Feeling chronically suicidal

Wow, another big topic! I simply cannot do justice to these in a blog post, so please don’t be under the impression that my notes are in any way definitive. I just hope to share a few thoughts and ideas and maybe they’ll be useful to someone else. If not, there are a lot of books out there, and good support too (although you may have to look hard for it) so please don’t be discouraged, keep hunting for what you need.

Feeling suicidal has been something I’ve lived with for most of my life. I was first seriously making attempts on my life when I was 10 years old, feeling totally alone and overwhelmed and desperate not to suffer anymore. Since then it’s been a companion I’ve had to learn to live with, a shadow I can’t shake. It sits on my shoulder and whispers into my ear, weakens my courage and resolve, tells me that things will not get better. So how am I still here?

There’s a few nasty traps with feeling suicidal that I’ve been able to see and to some extent avoid. The first one is the idea that if you are sick enough, or in enough pain, that someone else will come and help you. This is a powerful rescue fantasy that the mental health system often inadvertently plays into, which is heartbreaking because no one can sweep in on a white horse and take your pain away. I once spoke with a young woman who tried to admit herself to hospital as she was feeling suicidal. They told her unless she hurt herself they couldn’t help her. So she did. Mental health staff will often draw distinctions between degrees of suicidiality – the occasional thought, feeling it strongly, making plans. Between so called ‘passive’ and ‘active’ attempts (those you have a good chance of recovering from and those you don’t). In my experience this is often done quite without any awareness that in an attempt to be taken seriously and gain the help they think is on offer, people often steadily graduate up the ranks to higher and higher degrees of suicidiality. What agitates me so much about this, is that a cross-wiring of kinds is happening here – good healthy impulses to get help and get better are being cross-wired into self-destructive acts. Now both the healthy and the unhealthy impulses are driving the person down into suicide – what hope do they have then?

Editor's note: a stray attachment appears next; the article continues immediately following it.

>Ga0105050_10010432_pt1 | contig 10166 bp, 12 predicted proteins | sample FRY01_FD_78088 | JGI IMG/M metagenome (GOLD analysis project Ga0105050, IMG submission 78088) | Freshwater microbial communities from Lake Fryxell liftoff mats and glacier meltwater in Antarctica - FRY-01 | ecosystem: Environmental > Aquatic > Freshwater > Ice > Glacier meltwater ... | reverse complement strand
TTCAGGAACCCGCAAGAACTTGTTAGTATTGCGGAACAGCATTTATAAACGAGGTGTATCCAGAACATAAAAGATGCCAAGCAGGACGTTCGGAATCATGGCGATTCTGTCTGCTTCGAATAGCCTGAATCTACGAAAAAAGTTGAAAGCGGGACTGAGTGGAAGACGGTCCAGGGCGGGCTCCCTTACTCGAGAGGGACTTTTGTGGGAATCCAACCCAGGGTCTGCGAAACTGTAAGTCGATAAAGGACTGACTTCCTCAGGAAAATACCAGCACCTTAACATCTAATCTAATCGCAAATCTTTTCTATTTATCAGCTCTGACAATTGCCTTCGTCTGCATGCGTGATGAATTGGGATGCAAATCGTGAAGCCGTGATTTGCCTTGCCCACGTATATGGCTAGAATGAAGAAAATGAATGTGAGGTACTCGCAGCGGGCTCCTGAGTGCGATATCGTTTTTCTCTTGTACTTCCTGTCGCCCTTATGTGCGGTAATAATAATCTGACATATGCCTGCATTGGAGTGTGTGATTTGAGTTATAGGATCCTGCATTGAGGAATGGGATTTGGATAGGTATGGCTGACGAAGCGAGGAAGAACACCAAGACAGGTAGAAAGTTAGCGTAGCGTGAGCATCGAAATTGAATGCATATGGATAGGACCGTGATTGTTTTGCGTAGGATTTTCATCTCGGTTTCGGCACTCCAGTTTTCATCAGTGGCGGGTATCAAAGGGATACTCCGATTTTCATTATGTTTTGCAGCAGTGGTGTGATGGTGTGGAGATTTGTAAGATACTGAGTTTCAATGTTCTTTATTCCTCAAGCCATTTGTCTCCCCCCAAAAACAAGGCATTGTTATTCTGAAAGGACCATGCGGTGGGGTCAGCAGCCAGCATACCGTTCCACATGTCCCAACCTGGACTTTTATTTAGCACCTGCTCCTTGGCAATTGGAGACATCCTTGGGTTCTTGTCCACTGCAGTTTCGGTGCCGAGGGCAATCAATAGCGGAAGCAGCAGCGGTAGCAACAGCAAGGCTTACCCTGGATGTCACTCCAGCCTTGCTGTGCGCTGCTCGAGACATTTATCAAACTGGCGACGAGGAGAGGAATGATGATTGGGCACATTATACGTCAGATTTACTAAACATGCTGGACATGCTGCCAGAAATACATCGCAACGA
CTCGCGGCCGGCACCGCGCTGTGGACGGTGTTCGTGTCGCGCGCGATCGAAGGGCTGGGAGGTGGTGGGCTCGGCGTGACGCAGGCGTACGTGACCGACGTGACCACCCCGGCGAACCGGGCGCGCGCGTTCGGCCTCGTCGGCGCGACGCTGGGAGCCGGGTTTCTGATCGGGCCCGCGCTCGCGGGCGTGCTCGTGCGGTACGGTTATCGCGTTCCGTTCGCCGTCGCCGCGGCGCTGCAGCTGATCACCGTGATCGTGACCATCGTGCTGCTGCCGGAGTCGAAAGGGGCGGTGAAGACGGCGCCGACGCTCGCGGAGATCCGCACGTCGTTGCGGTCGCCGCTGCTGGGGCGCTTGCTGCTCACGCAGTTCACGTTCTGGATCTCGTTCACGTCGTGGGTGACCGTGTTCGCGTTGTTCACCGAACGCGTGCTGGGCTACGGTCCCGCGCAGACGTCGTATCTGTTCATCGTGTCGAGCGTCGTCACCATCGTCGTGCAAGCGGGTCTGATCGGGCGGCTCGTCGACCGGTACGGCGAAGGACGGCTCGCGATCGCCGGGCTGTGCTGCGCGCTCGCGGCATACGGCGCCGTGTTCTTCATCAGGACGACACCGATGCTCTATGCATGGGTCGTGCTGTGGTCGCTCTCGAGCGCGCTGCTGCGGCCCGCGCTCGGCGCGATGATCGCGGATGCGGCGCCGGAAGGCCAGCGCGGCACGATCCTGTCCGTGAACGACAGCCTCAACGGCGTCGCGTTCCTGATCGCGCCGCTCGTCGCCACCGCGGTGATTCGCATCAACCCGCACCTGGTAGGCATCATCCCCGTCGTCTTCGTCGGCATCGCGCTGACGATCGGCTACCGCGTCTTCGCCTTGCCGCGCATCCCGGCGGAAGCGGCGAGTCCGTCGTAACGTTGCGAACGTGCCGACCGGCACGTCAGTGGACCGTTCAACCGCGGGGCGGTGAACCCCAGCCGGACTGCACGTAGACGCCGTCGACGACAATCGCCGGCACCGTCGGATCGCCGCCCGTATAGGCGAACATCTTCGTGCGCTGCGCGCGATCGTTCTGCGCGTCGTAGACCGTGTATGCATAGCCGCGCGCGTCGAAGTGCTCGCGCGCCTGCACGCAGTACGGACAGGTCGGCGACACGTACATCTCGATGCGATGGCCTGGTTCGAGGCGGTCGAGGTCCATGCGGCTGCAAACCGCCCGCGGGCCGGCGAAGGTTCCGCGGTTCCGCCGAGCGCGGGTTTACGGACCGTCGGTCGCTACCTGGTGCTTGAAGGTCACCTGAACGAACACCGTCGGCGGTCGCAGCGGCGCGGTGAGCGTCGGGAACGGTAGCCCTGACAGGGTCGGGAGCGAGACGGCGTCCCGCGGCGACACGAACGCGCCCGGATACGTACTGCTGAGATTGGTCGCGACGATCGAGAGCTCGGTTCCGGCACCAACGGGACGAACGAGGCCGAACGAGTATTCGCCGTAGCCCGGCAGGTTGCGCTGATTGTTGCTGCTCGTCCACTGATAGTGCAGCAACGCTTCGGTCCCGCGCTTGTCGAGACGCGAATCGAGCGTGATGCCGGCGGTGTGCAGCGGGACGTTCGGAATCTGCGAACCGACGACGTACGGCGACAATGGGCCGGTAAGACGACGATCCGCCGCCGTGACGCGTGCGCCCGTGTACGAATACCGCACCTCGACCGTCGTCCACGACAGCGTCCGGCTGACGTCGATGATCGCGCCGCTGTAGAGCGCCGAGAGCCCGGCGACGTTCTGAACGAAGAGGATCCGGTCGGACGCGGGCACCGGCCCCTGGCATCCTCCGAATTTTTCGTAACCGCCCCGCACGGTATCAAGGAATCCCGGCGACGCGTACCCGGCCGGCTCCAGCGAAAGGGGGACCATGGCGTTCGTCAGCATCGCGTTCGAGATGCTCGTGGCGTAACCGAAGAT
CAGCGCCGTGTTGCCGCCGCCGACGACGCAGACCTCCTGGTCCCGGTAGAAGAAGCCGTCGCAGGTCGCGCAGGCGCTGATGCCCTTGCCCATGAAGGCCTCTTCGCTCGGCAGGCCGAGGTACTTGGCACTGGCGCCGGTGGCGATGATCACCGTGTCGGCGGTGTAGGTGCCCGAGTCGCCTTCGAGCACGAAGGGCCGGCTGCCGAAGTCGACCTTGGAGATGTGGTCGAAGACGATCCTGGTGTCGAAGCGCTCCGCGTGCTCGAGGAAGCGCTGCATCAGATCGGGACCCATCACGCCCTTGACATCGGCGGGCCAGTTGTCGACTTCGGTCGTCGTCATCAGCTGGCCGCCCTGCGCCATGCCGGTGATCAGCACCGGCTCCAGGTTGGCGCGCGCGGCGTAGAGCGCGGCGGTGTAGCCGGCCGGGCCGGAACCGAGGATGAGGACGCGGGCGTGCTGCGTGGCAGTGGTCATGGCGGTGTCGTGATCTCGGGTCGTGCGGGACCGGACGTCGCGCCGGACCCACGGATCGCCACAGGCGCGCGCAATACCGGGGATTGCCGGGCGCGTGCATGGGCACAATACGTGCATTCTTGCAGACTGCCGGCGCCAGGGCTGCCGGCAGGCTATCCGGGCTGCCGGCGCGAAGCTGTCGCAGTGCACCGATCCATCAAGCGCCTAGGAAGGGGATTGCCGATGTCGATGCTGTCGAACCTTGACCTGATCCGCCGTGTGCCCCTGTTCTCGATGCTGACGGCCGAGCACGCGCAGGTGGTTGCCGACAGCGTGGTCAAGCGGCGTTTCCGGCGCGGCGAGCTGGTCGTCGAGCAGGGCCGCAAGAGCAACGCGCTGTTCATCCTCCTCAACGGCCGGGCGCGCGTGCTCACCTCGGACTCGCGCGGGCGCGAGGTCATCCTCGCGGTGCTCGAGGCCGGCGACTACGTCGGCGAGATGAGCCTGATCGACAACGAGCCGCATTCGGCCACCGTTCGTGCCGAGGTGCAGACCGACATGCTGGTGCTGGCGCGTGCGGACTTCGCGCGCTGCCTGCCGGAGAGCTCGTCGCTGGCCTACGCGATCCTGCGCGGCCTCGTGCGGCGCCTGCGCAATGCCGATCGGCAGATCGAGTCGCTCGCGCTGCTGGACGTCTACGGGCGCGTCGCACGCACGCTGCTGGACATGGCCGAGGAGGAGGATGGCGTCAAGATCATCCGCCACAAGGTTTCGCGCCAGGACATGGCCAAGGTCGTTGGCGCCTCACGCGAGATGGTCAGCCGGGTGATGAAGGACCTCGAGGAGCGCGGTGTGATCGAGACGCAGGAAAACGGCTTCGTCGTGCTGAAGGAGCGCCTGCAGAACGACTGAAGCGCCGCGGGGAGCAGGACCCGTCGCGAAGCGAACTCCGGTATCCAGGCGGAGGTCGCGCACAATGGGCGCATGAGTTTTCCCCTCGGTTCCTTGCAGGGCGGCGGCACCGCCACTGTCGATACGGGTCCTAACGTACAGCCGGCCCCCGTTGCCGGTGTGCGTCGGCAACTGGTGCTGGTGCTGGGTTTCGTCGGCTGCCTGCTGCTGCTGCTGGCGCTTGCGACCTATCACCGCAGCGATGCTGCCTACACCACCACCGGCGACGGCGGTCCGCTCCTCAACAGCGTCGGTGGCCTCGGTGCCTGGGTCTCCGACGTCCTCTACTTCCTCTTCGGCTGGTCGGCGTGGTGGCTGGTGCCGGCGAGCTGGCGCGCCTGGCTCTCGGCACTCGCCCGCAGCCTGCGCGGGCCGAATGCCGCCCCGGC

Sadly, the line between the people not sick enough to need help, and those so sick they are considered beyond help is very fine in some circumstances. People find themselves unable to access services as their situation is not serious enough, and then unable to access them as they are too high a risk. A long time ago I discovered that my learned pessimism about other people’s power or willingness to help me actually stopped me getting worse in a misguided attempt to get support. It’s not an easy one to stay out of for me, a bit like a whirlpool that pulls at me. I have to mentally remind myself a lot that my energy must go into getting better and taking care of myself, that getting sicker to get help is like going deeper into the desert following a mirage of water. No hope lies that way.

Another trap I’ve noticed is using symptoms to express pain. The mental health system is at times very poorly set up to support people who’ve experienced trauma. Sometimes the number and severity of your symptoms are used to ‘grade’ how severe the experience you’ve come through is. This penalises you for being resilient, and leaves you caught between getting validation and acknowledgement for your trauma, or functioning to the best of your capacity. People with trauma can start to speak ‘the language of symptoms’, in inpatient settings they may compare severity of illness to rank their trauma along side each other and compete for the highest severity, comparing scars, numbers of diagnoses, amount of time in hospital, number of suicide attempts. Especially when your trauma is being denied or downplayed by those closest to you, the need to have it acknowledged can be so profound that people self destruct seeking that validation. This can be hard to understand if you’ve not experienced it. The language of symptoms is subtle and insidious and once you start speaking it it’s very hard to break. In this language suicide is seen as the ultimate way to express pain, to reject terrible circumstances, to show that you were a victim, and that your situation was so severe it was not possible to survive it. The way out of this is to refuse to rank trauma, to validate all harm and all pain, to take away the burden of ‘proving pain’ from people who are hurting.

The lure of safety is a trap that can make death seem enticing. People who’ve been badly wounded and broken can be willing to hide out in any port to escape the storm. It’s hard to keep hoping that tomorrow will be better when all your hopes are dashed. It’s hard to find strength when the bad days are horrific and completely outnumber the good. We can get to a point where we just want it to stop and will do anything to make it go away.